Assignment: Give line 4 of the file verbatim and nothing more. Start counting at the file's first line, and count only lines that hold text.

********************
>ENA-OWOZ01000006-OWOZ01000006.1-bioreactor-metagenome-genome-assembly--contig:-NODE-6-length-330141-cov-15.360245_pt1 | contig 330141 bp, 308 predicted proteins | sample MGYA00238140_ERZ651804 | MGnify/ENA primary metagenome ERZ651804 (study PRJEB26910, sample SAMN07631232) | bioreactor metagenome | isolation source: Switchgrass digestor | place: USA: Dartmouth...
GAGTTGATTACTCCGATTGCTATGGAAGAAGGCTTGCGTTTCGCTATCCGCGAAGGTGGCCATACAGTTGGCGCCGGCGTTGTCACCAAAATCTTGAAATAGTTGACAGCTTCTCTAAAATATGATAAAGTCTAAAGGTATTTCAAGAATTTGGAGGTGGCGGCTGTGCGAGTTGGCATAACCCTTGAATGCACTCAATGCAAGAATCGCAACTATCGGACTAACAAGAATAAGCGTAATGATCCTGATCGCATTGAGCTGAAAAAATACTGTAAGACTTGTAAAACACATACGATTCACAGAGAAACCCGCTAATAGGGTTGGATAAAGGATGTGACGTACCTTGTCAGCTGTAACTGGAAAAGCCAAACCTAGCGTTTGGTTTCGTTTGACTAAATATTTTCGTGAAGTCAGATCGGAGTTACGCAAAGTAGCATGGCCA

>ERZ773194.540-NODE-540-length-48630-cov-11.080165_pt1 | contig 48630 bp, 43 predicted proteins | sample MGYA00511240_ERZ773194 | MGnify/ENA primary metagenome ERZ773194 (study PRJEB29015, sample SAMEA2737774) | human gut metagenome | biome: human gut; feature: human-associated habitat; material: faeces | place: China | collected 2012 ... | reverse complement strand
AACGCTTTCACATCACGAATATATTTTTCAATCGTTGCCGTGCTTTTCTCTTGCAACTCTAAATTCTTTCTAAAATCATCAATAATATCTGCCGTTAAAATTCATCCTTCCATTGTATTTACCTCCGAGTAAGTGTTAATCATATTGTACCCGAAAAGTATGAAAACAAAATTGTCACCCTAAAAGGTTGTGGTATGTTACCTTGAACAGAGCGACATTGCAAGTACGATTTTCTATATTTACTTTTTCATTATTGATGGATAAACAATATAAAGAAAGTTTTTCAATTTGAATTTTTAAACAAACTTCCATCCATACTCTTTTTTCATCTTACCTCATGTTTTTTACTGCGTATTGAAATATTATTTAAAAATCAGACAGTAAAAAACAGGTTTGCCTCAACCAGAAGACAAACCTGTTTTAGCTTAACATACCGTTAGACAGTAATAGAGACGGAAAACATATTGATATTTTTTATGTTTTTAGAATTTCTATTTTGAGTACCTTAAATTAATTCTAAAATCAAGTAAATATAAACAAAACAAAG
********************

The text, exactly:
AACGCTTTCACATCACGAATATATTTTTCAATCGTTGCCGTGCTTTTCTCTTGCAACTCTAAATTCTTTCTAAAATCATCAATAATATCTGCCGTTAAAATTCATCCTTCCATTGTATTTACCTCCGAGTAAGTGTTAATCATATTGTACCCGAAAAGTATGAAAACAAAATTGTCACCCTAAAAGGTTGTGGTATGTTACCTTGAACAGAGCGACATTGCAAGTACGATTTTCTATATTTACTTTTTCATTATTGATGGATAAACAATATAAAGAAAGTTTTTCAATTTGAATTTTTAAACAAACTTCCATCCATACTCTTTTTTCATCTTACCTCATGTTTTTTACTGCGTATTGAAATATTATTTAAAAATCAGACAGTAAAAAACAGGTTTGCCTCAACCAGAAGACAAACCTGTTTTAGCTTAACATACCGTTAGACAGTAATAGAGACGGAAAACATATTGATATTTTTTATGTTTTTAGAATTTCTATTTTGAGTACCTTAAATTAATTCTAAAATCAAGTAAATATAAACAAAACAAAG